The third major player in the jet boat market, Chaparral Boats, better known for its sterndrive and outboard powered dayboats, launched its Vortex line of jet boats in 2014. Like Scarab, Vortex powers its 20-, 22-, and 24-foot boats with Rotax engines and the iNR system. For low-speed maneuvering, Vortex incorporates an oversized aluminum gate that helps direct the jet thrust to either side of the transom to increase maneuverability, especially in reverse.

Yamaha swim-up seats

Yamaha's innovative swim-up seats attach to the stern and sit just below the waterline. (Photo: Yamaha WaterCraft)

To please the wakesurf crowd, Vortex recently introduced its exclusive Aerial Surf Platform that is fully integrated into the swim platform. The engineering team sculpted an Aerial Platform to optimize the shape of the wake generated by the twin jet nozzles for a smooth and tall riding surface — ­without the use of any power actuators, trim tabs, or wedges.

Where's The Engine?

A jet propulsion system creates an additional advantage that translates to the boat's deck design. Because the driveline sits inside the hull, the entire deck is opened up for more usable space. This "engineless" design is a clear difference between jets and any other boats. Manufacturers say the most common question they field at boat shows is "Where are the engines?"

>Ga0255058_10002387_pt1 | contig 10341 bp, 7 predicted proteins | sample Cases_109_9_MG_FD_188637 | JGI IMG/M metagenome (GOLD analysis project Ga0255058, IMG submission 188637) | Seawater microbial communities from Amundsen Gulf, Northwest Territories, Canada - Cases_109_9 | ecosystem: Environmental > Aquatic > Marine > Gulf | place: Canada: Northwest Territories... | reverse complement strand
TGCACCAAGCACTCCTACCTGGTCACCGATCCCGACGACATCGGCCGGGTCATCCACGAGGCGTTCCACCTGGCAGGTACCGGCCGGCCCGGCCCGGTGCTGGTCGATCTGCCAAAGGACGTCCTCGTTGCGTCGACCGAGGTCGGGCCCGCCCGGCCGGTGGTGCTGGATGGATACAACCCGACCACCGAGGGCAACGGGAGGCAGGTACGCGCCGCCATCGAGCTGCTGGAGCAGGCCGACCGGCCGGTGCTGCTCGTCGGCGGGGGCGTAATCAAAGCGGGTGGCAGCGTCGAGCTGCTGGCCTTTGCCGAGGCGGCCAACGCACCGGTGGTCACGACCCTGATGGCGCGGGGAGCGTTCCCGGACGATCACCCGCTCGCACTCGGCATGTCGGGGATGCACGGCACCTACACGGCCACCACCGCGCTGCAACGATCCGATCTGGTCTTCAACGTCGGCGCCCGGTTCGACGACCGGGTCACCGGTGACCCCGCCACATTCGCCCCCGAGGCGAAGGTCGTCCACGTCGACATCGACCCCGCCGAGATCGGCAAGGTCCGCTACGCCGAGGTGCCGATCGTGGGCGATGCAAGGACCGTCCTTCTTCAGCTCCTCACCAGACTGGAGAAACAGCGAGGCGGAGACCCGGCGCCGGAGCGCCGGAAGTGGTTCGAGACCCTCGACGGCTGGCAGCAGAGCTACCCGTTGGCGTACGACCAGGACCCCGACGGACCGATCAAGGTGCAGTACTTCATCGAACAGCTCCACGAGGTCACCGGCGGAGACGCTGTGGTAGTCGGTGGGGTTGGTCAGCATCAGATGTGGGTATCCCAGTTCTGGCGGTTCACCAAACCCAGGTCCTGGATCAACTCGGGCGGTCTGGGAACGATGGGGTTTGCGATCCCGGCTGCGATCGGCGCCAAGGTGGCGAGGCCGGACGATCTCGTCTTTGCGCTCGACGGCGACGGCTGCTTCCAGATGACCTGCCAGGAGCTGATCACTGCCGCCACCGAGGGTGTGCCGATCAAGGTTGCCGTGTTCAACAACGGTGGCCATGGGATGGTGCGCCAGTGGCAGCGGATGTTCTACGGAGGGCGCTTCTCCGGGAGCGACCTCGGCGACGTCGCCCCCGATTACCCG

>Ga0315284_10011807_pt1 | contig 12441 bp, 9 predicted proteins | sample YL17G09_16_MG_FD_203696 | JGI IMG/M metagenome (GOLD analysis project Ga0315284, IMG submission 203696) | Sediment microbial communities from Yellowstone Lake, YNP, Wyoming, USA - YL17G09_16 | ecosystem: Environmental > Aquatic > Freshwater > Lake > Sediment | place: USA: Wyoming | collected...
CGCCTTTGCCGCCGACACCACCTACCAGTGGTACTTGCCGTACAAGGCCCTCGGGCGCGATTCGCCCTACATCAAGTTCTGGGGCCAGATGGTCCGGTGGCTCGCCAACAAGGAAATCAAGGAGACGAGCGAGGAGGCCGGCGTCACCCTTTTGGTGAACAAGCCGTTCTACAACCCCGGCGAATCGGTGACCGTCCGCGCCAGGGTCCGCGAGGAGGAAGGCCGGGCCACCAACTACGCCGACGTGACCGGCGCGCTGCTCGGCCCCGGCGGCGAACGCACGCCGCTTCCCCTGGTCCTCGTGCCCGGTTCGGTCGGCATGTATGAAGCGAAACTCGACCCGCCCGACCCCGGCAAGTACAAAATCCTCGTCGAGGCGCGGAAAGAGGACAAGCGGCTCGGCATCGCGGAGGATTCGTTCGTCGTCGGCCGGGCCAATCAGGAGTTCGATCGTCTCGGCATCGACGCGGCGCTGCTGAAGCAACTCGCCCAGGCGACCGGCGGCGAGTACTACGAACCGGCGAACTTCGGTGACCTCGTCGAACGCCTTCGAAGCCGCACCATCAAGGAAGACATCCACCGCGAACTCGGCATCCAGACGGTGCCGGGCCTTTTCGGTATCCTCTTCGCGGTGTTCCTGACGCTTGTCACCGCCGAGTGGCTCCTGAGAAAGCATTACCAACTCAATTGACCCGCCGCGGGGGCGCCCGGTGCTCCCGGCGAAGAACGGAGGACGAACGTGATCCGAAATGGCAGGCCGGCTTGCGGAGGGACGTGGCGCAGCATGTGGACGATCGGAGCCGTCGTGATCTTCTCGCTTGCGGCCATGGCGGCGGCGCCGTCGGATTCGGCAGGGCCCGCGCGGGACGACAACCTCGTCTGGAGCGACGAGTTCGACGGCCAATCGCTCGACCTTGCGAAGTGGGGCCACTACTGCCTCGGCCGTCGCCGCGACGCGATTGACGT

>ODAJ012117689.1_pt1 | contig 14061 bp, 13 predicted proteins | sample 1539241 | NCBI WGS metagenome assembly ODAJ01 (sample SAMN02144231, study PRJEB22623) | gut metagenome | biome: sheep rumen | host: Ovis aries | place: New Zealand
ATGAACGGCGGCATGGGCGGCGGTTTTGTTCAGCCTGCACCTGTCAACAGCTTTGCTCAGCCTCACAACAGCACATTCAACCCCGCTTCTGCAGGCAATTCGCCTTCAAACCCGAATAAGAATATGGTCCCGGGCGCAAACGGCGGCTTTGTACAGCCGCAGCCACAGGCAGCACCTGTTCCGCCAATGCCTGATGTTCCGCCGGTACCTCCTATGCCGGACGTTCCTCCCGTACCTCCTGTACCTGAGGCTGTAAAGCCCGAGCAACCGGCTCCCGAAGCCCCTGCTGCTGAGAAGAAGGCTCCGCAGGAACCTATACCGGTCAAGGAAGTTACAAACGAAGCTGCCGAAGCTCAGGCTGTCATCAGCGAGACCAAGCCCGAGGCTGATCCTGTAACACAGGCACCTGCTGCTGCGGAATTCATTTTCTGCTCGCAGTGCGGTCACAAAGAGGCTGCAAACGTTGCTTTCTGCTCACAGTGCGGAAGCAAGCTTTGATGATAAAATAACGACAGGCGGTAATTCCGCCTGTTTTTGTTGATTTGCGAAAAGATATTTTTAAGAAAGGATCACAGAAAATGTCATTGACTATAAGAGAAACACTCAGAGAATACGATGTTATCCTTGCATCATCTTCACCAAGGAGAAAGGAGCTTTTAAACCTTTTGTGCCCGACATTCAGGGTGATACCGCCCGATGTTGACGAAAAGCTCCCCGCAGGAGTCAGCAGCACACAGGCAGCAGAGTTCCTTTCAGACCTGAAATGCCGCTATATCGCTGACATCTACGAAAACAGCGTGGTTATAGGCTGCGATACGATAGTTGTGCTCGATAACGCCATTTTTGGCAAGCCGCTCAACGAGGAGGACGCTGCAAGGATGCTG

The Jet Set

Doyle Vanderpol, marketing coordinator at Rec Boat Holdings Group, which owns Scarab, is quick to rattle off the advantages of jet boats.

"Jet engines are less expensive than sterndrive or outboards because there are fewer moving parts. They are also lighter, which makes trailering easier," he says. "But what stops people in their tracks is the price tag. You can spend comparatively less money for a 20-foot boat."

Rather than obscure price on their websites, jet boat manufacturers proudly use it as a marketing tool. Scarab's 195 G sport boat with trailer starts at $32,000. Scarab also builds a zippy four-seat 16-footer that sells for just under $21,000.

Did You Know?

According to the ­National Marine Manufacturers Association, 262,000 new powerboats were sold in 2017. Of those, only 4,800 — or less than 2% — were jet boats.

"Jet boat customers are dayboaters or people who want to get into boating," says Vanderpol, noting that jet boaters are surprisingly not typically personal watercraft enthusiasts moving up.

"You can fish from them, tube from them, hang out at party spots, run out for dinner. It's a water vehicle that can take 8 to 10 people out for fun," he says.

"Jet boats are a very versatile product, which lends itself to a very versatile customer base," says Chaparral's marketing director Ryan Swaims. "You can use these boats for cruising, towing, or even surfing. Some people are looking for something different, while others have been lovers of jets for a long time. They are drawn to jet boats because of the quality, design, and ability to do whatever they want on the water."

Rich Armstrong

The New Jersey shore and lakes of lower New York defined Rich's childhood. But when he bought a 21-foot Four Winns deck boat and introduced his young family to the Connecticut River, his love for the world of boats flourished over the years from there. A journalist by training, he worked in TV news and at several newspapers before combining his passions for 18 years at the boating publications Soundings and Soundings Trade Only, where as Managing Editor he reported on everything from boat and product innovation, to compelling feature stories, and built his reputation in the marine industry as one of the most thorough reporters in our business.